(Bloomberg) -- A dip in Indian households’ net financial savings due to elevated debt threatens to choke a major source of funds for the government’s capital investments — key for the nation to retain its mantle of the fastest-growing major economy.
Household financial assets, including bank deposits, cash and equity investments, after deducting debt servicing and consumption, eased to 5.1% of gross domestic product in the fiscal year ended March from 7.2% in the previous year, according to latest data from the Reserve Bank of India.
That level, according to calculations by IndusInd Bank Ltd.’s Chief Economist Gaurav Kapur, is the lowest since the fiscal year ended March 2007, and will crimp resources for the rest of the economy. India’s government depends on this savings to finance its capital investments on physical assets such as infrastructure, machinery and equipment.
While savings increased for many households globally during the pandemic, most used up the resultant extra spending power as Covid curbs ended. That contributed to the recovery of economies the world over, and in part, to higher inflation.
India’s own consumer price-growth, which has remained above the Reserve Bank of India’s 2%-6% target range for 14 of the past 20 months, has kept inflation-adjusted real wages stagnant, reducing the ability of households to save. Falling household savings can narrow the avenues available to the government to plug its funding gap, say economists.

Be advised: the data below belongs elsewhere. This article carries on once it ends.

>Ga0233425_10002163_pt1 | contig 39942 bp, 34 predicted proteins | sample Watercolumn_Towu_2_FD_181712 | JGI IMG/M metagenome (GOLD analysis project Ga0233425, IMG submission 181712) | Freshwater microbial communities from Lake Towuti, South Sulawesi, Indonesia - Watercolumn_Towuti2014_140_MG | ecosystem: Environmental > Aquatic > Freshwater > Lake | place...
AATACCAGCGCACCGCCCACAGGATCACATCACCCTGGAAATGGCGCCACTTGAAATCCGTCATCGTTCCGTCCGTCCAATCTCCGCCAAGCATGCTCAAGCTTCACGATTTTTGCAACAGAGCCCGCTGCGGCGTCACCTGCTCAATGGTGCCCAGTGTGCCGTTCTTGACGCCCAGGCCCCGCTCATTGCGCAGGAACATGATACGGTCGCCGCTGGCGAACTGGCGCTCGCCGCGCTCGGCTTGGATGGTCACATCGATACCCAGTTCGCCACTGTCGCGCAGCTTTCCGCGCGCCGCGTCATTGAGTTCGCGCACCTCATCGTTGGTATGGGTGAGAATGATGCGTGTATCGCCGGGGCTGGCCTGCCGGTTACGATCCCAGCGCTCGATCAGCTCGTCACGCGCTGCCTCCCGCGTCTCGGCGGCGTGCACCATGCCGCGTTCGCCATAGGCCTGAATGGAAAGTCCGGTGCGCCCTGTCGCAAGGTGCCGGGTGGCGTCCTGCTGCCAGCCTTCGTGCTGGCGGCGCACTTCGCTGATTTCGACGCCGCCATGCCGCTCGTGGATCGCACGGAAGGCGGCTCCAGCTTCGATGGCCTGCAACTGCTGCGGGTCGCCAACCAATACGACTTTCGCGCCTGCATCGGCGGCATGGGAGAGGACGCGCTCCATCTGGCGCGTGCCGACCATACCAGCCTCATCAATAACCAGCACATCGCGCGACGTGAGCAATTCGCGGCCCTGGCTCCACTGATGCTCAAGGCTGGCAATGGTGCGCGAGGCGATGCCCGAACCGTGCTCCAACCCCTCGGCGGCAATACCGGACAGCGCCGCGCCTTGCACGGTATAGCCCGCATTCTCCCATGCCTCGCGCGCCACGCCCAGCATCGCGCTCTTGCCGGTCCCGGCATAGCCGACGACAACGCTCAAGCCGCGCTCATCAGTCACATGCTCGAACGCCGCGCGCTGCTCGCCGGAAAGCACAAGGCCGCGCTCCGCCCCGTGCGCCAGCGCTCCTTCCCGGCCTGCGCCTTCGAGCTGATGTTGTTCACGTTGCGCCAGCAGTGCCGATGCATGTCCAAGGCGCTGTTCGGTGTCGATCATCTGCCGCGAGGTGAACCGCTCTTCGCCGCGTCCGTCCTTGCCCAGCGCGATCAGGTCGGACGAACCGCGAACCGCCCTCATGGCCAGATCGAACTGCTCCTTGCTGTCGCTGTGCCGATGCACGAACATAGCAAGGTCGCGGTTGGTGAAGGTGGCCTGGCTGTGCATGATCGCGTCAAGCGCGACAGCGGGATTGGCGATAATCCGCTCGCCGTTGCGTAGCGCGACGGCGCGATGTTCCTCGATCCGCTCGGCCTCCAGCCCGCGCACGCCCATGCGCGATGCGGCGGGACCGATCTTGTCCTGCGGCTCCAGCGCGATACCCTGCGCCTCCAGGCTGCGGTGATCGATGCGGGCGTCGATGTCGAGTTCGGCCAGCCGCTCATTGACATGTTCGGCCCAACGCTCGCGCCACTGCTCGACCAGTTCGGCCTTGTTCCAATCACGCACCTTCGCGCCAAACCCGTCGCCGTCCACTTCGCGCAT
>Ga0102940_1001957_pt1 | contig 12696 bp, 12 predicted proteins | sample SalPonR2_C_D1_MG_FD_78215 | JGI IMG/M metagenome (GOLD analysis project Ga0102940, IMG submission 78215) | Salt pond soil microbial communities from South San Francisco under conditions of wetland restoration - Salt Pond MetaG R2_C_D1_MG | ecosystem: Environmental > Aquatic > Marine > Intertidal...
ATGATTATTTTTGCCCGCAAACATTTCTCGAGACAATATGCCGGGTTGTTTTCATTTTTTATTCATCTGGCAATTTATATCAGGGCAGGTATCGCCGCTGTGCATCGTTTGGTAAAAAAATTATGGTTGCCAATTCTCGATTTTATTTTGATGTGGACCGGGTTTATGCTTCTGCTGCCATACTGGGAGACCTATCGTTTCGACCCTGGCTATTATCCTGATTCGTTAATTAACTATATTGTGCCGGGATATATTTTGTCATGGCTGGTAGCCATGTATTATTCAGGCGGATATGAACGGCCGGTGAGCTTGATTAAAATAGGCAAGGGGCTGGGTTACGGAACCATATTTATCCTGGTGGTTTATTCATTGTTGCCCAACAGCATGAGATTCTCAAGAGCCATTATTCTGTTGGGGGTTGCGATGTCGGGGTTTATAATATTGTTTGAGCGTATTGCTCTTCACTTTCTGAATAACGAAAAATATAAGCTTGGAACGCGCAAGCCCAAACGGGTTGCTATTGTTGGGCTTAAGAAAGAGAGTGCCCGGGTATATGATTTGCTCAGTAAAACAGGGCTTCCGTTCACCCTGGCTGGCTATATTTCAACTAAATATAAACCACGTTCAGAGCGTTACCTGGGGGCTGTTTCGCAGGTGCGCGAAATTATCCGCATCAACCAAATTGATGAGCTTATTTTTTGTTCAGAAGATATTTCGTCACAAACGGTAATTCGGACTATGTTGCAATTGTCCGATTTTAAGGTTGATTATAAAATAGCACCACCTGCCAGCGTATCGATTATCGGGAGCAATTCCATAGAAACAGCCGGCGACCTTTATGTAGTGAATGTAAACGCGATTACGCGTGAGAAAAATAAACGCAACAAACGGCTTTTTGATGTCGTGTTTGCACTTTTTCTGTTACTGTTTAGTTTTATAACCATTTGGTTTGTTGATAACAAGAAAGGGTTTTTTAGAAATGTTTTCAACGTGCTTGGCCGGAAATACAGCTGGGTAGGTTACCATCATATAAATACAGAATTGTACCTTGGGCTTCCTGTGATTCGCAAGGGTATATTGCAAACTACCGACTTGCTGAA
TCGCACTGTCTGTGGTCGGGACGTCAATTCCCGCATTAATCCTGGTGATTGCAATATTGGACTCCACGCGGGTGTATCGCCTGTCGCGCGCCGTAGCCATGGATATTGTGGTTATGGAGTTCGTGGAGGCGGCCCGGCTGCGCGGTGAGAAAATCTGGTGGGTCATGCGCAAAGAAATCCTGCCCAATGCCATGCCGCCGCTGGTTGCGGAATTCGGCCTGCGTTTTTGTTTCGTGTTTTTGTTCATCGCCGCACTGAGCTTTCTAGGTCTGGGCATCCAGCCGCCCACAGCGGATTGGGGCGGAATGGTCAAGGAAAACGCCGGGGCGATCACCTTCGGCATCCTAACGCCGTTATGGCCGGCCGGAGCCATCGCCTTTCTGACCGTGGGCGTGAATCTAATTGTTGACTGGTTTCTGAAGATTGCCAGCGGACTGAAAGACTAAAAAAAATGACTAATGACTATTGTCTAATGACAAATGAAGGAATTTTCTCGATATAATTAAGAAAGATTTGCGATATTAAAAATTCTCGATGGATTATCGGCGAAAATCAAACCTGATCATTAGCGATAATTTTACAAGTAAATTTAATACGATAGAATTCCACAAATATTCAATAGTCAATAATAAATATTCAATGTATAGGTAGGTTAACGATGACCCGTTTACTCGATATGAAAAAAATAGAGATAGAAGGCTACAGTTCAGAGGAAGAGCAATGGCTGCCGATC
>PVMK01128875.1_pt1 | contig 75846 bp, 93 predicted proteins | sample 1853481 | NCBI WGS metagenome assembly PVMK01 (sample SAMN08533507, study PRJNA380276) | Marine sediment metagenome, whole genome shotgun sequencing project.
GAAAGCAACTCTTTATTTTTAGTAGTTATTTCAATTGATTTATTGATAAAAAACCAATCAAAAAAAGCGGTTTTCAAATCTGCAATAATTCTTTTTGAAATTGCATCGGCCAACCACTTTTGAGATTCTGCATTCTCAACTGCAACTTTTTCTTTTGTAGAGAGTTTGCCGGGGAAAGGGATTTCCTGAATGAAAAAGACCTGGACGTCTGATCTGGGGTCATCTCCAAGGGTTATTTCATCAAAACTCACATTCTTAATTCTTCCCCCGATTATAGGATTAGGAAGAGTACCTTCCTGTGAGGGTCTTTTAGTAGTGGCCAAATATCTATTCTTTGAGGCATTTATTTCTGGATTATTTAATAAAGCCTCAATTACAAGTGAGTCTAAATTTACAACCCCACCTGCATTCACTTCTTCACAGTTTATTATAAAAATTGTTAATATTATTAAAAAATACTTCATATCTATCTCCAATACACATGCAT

“Household financial savings not keeping pace with growth is a matter of concern”, said Saugata Bhattacharya economist at Axis Bank Ltd. “Without adequate domestic savings, funding the needed investment will require large foreign capital, which is often volatile.”
For now, India’s GDP is projected to grow 6.1% in the current fiscal year ending March, making it the quickest pace among major economies. To keep that world-beating title, India needs to sustain investment spending, and not just rely on debt-fueled private consumption as an engine of growth.
More than 300 million Indian households have seen debt levels increase following aggressive lending tactics by banks after the pandemic. Record low rates offered to meet pent-up demand doubled banks’ retail loan portfolio between 2019 and now, building up some distress in the process. Credit card spent hit a record high of 1.47 trillion in May.
The rise in financial liabilities with falling assets levels could be a sign of rising inequality.
“The household sector is consuming by borrowing more,” said Rupa Rege Nitsure economist with L&T Finance Holdings Ltd. “This happens when income level stays stagnant but inflation creeps up. The recovery is not broad-based — while a section splurges on luxury goods, others are borrowing to stay afloat.”
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